Anxious Syria distances itself from Iran
The hottest political topic in Syria is the apparent souring of relations with Iran. Some signs of strain:
* Iranian tourists and religious speakers, who flock here by the hundreds, must now get permission from the Syrian government to visit the tomb of Zeinob, south of Damascus. Zeinob was the daughter of Islam's founder, Muhammad.
* In the western Syrian town of Zebdani, where local legend has it that Adam's tomb and Noah's ark rest, the famous ''youth camp'' that in 1982 became the largest base of operations for Iran's Revolutionary Guards now features only a limp Iranian flag and a handful of patrol guards.
Western diplomats once feared that Syria would become the major base for the Iranians to export their revolution to the Arab world. Now the camp's estimated 1,000 Revolutionary Guards are gone.
* The daily 4 to 6 p.m. lessons in Islamic teachings are closely monitored by Syrian officialdom.
The Syria-Iran alliance was always unnatural, since Persian Iran is the Islamic world's most Islamic state and Syria has the Arab world's most sophisticated secular government. And now Damascus appears to be growing anxious about its fanatic friends.
Last month Vice-President Rifaat Assad, the younger brother of the Syrian President, delivered a speech to the academicians' association here in which he made public his doubts about continued support for the Islamic Republic, despite Damascus's and Tehran's shared goal of toppling Iraqi President Saddam Hussein.
Indeed, guests who attended the talk said the younger Assad went further during the question period. He said that if Iran won the Gulf war against Iraq, he could foresee the day when Syria might have to confront militarily the Iranians or their Iraqi agents off the Syrian border.
Muhammad Hayder, the powerful chief of external relations in the ruling Baath Party, denied that there had been any change in relations. But, he said, ''This does not necessarily mean that if Iran makes a military thrust against any Arab territory for the purpose of expansion or annexation, our attitude will continue as it is now.''
For a Syrian official to go on the record on the subject is telling enough. And he added in an interview:
''Of course Iran wants neighboring Islamic countries. But if Iran wants to install a government with a 'misinterpreted' form of Islam, this will be a kind of colonialism we will have to face and counter. No one is allowed to impose his views on others.''
Western and Arab envoys who have been monitoring the unusual alliance - Syria is one of only two Arab nations to back Iran actively - cite four reasons for President Hafez Assad to back away from Tehran:
* Since Damascus began its peace initiative in Lebanon in February, Syria and Iran no longer share a common interest in destabilizing the Lebanese government.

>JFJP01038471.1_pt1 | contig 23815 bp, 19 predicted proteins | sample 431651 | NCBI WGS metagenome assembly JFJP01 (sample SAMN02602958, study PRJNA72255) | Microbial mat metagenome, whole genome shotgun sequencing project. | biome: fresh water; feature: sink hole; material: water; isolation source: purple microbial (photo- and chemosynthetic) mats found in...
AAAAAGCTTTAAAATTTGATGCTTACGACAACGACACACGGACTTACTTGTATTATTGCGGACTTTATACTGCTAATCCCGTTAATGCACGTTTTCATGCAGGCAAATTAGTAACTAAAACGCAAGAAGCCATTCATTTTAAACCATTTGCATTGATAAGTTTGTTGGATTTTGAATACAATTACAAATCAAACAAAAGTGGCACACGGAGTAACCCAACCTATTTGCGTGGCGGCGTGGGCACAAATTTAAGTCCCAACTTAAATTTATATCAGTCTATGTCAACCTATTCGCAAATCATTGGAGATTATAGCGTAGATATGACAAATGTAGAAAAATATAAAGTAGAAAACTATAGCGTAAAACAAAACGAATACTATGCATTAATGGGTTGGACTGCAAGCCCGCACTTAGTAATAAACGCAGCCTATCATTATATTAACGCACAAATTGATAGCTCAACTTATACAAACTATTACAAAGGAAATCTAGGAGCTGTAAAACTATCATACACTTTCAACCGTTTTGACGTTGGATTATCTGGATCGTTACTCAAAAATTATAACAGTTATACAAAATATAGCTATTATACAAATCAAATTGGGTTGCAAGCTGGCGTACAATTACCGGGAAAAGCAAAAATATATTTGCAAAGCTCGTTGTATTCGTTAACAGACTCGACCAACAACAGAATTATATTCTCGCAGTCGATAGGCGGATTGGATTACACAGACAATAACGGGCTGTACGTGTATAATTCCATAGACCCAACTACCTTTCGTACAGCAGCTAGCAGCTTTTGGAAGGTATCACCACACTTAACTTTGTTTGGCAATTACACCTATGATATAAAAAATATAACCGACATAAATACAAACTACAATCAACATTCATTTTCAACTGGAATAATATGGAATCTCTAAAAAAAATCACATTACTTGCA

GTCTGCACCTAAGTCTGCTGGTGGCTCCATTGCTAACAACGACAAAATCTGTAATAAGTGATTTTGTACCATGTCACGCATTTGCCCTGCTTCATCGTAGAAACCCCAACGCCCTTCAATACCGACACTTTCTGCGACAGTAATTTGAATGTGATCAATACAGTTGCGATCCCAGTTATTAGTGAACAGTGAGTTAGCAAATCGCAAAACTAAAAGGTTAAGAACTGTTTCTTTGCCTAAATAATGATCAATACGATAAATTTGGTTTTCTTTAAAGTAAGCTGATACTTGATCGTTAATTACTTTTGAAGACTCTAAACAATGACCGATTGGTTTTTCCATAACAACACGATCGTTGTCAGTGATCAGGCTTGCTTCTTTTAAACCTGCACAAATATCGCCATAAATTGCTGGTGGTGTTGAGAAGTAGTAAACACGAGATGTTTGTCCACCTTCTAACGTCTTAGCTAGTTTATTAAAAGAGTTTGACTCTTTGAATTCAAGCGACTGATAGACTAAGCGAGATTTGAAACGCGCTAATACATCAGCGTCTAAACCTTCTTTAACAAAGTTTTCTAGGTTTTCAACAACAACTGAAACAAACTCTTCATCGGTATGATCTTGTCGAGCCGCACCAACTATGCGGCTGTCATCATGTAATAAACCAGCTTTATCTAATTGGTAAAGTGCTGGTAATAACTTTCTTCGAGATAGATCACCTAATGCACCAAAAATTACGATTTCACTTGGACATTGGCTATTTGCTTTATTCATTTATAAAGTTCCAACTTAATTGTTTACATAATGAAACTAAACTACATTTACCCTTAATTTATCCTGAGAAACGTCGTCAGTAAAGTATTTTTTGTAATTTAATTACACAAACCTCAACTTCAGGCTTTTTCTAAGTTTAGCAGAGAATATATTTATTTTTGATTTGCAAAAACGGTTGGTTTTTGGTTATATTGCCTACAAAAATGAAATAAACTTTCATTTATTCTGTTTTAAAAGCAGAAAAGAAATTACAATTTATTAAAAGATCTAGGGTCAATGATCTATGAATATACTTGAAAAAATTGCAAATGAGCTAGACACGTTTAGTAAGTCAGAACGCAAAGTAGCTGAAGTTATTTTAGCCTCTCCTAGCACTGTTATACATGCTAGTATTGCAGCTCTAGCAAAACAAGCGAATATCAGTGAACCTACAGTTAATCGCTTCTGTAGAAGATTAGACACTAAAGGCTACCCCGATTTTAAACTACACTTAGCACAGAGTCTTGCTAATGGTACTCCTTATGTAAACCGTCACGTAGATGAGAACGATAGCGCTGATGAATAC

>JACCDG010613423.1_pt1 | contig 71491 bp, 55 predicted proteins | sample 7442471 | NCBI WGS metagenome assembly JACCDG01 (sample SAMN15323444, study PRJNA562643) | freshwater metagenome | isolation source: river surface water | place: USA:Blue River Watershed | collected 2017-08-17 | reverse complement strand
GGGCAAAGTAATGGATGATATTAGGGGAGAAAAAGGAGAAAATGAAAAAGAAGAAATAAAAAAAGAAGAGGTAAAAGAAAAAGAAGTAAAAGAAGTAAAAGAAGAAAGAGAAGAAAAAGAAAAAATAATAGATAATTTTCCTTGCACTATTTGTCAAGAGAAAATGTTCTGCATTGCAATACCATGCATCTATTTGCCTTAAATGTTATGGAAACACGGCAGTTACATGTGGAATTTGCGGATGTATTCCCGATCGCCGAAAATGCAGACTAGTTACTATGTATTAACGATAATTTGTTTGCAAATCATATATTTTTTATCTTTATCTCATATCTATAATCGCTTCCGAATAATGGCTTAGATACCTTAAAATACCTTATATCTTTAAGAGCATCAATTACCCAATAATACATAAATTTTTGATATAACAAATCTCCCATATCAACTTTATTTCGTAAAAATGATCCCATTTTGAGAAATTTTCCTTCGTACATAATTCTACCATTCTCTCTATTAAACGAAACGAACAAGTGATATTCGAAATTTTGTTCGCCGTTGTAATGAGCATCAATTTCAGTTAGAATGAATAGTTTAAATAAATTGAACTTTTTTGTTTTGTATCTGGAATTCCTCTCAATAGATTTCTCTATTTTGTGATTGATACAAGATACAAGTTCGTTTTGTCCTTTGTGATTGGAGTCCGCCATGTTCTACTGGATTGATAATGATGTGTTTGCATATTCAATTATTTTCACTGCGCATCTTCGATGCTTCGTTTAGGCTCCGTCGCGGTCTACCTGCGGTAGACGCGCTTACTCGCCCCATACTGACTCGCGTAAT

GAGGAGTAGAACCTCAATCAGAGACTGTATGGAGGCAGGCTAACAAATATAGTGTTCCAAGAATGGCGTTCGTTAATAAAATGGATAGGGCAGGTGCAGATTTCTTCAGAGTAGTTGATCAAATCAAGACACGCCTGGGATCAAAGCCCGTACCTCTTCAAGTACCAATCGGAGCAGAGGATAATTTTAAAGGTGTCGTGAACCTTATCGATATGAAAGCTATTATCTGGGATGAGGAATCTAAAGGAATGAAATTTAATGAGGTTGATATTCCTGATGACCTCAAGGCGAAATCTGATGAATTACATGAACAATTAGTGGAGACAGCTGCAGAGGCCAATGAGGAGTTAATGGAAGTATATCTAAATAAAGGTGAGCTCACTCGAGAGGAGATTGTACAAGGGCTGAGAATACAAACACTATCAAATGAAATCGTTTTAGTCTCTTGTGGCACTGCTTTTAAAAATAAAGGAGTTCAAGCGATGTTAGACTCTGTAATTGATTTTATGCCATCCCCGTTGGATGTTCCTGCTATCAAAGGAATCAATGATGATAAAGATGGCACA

But while Mr. Assad struggles to solidify the new Lebanese government, the Iranians and pro-Iranian groups in eastern Lebanon continue to propagate their fanatical brand of Islam with their proclaimed goal of establishing an Islamic republic in Lebanon.
This in turn has threatened the status of the moderate Shiite leader, Nabih Berri, a Syrian ally and member of the new Lebanese government. Indeed, he has been under such pressure that, as a condition for joining the Lebanese government, he asked the Syrians to ''remove'' the Iranian influence that has made deep inroads among Lebanese Shiites, insiders say.
About the same time, Zebdani was evacuated, although there are still Revolutionary Guards in Lebanon, military sources say.
* Economically, the Syrians are in a quandary because of the expansion of the Iran-Iraq war. Syria's chief financial backer, Saudi Arabia, is pitted against Iran, which provides Syria with oil at such a discount that virtually one-sixth of its supply is free.
At recent talks to renew the oil deal, friction developed. Syrian officials had to plead that their back debt for nonpayment for oil be converted into a soft loan with low-interest repayment over the next five years. The debt is reportedly as high as $400 million.
''A lot of bad blood was spilt on the table,'' one foreign envoy said.
But Iran eventually came to terms because it wants Syria to keep the Iraqi oil pipeline that crosses Syrian territory closed.
* The Assad regime has begun to envision the possibility of a fanatic government in Baghdad that might have designs on Syria, a nation whose Constitution mentions Islam only once. Although it desperately wants President Hussein ousted, Damascus has begun to fear the alternatives.
* The recent succession struggle in Syria brought the alliance with Iran into the public arena as various factions tried to rally support by condemning what has always been a largely unpopular relationship.
Diplomats say the average Syrian prefers to support an Arab regime, whatever the disagreements, over the ''arrogant'' Persians. This, in turn, has put additional pressure on Assad.
''Syria is not likely to break off relations in the near future,'' one envoy said, ''but you can now clearly see the distance Damascus is trying to maintain from Tehran.''